Strut Bars and Braces

No matter what car you drive, there are a number of suspension braces available to supposedly improve handling. People shell out hundreds, even thousands of dollars on strut bars, under body braces, suspension member braces, fender braces, and frankly braces that attach to just about anything that has a bolt in it.

But what do these bars really do, if anything? Are all braces the same or are there important differences between them?

In today’s article, I hope to begin to decode a little bit about each of these extremely important questions. While everyone just assumes they wouldn’t be so popular if they didn’t “work”, I am here to tell you that there are far more bad products on the market than good ones – especially when it comes to chassis braces.

I am going to limit my discussion here to strut braces as they are generally the most effective and common. However, aside from placement, all other braces you can fit to your car are going to have a similar function.

What is a strut bar?

A strut bar is a simple metal bar that connects the left and right strut tower. The idea is that by tying them together, you reinforce the frame of the car and therefore you reduce chassis flex. It’s the same idea as adding an cross beam stud to a wall in your house.

The placement of the strut bar is particularly important as it is tying two of the most stressed points together and helping to prevent the body of the car from flexing due to a strong force to one side or the other.

For example, when you go over a raised bump with your right tire, the spring compresses as the wheel pushes up on the body. This force, if high enough, can actually cause the metal body of the car to move and twist. When this occurs, especially during high speed cornering, it can affect the suspension’s alignment temporarily and actually make the car feel less stable and predictable.

What do chassis braces DO?

Well, strut bars, contrary to popular belief, are not going to measurably increase your G-force handling in the corners. They won’t even measurably increase your cornering speed. They may, in some cases, improve your transitional speed (ie, your slalom speed, or perhaps in better layman terms – the speed at which the car changes directions). However, their primary contribution to your car is to HANDLING (or feel).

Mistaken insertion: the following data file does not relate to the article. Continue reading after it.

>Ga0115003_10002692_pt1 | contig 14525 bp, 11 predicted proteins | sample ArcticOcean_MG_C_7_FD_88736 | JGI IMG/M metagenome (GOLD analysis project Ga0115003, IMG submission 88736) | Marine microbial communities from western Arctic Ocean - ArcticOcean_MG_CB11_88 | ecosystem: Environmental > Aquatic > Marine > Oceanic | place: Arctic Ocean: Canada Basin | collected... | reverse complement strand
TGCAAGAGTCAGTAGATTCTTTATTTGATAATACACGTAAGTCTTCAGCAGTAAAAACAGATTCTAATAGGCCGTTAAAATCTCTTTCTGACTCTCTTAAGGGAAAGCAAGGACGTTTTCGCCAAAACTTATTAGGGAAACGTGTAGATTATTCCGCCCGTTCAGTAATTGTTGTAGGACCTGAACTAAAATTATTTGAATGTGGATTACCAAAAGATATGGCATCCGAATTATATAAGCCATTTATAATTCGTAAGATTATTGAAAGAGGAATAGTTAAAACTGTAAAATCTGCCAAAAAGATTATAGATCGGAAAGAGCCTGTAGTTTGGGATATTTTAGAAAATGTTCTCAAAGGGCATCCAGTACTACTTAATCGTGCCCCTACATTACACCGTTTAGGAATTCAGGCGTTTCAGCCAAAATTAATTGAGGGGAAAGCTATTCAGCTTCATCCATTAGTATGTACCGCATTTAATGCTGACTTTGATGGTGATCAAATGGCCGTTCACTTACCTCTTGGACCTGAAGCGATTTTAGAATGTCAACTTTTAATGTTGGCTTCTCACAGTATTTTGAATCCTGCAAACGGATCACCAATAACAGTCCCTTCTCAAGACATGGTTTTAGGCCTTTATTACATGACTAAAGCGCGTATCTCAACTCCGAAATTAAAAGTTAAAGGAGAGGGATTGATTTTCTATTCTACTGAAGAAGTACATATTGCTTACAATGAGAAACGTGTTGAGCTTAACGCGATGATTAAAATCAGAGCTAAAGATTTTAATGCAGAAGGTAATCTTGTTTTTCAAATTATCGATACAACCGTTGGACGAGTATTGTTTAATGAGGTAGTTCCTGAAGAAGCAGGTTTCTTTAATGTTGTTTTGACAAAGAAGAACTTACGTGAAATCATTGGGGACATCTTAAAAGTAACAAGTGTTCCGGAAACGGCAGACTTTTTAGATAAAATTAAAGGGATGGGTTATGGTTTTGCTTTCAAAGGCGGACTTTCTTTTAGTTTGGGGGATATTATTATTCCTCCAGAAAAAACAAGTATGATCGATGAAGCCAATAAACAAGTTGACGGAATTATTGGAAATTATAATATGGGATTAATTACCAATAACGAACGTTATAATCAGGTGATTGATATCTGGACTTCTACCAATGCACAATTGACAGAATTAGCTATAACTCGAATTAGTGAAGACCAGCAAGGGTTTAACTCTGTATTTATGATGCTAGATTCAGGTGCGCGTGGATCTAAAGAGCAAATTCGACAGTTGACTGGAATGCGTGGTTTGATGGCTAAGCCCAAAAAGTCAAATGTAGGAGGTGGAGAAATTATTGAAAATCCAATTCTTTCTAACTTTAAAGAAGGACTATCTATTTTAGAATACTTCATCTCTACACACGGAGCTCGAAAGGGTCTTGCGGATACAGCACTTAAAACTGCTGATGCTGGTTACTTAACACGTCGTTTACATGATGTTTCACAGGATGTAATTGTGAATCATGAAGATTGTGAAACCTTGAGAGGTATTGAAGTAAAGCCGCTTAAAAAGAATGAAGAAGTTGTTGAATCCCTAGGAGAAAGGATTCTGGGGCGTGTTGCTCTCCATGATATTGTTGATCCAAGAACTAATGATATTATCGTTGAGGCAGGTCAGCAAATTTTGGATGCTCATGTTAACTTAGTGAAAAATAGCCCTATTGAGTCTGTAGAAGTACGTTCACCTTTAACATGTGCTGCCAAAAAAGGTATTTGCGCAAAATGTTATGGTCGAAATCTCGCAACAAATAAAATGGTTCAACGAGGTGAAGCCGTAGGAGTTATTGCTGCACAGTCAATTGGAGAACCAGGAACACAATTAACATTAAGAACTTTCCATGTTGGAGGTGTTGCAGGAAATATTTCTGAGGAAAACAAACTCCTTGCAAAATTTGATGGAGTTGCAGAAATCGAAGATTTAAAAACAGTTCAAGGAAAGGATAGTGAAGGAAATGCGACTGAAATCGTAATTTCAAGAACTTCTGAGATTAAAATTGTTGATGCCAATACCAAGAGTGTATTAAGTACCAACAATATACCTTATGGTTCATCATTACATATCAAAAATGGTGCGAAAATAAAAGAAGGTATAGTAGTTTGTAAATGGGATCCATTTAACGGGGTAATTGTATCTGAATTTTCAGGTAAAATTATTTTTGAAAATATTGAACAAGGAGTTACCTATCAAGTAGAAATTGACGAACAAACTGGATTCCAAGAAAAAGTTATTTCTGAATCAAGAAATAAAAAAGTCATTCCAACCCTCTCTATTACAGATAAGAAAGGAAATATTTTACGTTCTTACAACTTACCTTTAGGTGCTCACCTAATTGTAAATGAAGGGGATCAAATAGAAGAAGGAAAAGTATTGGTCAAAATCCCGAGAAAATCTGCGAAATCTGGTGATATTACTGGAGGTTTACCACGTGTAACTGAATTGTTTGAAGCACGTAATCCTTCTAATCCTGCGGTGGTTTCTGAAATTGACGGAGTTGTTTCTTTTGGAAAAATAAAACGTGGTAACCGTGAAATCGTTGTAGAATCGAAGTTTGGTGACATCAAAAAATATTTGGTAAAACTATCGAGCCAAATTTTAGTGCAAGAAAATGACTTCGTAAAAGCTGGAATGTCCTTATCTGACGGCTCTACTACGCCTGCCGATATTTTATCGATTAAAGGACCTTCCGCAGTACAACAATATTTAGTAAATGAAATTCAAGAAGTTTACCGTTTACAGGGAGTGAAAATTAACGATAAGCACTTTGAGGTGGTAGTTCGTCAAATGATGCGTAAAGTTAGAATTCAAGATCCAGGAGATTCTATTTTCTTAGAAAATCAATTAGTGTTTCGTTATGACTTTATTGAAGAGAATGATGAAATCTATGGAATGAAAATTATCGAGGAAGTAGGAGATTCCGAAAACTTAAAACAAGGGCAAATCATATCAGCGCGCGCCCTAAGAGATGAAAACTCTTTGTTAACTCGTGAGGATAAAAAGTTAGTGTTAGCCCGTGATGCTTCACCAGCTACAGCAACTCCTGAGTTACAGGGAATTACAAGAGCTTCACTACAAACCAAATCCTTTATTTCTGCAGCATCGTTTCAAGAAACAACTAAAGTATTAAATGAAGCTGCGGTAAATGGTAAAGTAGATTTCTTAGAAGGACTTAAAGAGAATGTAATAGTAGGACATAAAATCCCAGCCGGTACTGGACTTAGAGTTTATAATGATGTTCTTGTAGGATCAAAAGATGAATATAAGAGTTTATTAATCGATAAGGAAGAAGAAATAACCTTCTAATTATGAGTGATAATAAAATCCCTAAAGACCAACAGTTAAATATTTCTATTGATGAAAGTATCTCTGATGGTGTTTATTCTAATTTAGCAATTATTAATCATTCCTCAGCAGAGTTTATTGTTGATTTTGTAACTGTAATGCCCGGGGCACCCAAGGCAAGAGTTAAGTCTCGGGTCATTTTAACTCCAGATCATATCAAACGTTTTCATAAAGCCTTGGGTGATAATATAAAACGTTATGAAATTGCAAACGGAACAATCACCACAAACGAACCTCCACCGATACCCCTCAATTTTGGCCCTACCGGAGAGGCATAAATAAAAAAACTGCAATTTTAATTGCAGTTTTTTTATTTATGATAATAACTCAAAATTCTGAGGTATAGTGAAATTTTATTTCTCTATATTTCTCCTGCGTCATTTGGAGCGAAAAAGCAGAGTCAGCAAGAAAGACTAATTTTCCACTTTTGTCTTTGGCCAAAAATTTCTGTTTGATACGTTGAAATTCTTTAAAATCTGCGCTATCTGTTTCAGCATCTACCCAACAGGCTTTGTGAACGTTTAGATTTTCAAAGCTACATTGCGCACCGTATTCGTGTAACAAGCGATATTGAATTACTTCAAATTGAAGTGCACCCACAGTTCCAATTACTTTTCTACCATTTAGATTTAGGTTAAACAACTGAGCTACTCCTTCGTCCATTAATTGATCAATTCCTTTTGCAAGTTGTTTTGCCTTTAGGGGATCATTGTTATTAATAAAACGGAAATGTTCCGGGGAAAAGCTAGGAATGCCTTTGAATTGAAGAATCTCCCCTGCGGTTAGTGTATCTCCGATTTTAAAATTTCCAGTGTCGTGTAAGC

Now, I am just as guilty as anyone for using the term handling and grip interchangeably. However, they are quite different. Handling really refers (at least in my mind and for the purposes of this article) to how the car feels to the driver, how well it communicates what is going on to them, and also how stable it is – especially at the limit of grip.

There are many cars that I’ve driven that were extremely fast through the bends, but not exactly confidence inspiring. Because of their vague handling, they were very difficult to drive to the limits of the car and they were also somewhat frightening to drive rather than “fun to drive”.

A strut brace will often improve the handling of the car, but understand that handling is highly subjective. As a general rule, the stiffer the chassis, the more predictable the handling, the longer the life of the chassis (especially if being raced), and the easier the car will be to drive at the limit.

Poor handling cars are not necessarily lacking in grip, they are lacking in feel or transitional response. Hopefully this illustrates what I’m on about.

Finally, chassis braces do two other things that I won’t talk too much about in this article because they are more theoretical. They are however important to understand. The first is that the chassis is basically just as much a spring as the springs in your suspension. Though, the chassis is more like the sway bars in your suspension in that it acts as a torsion spring.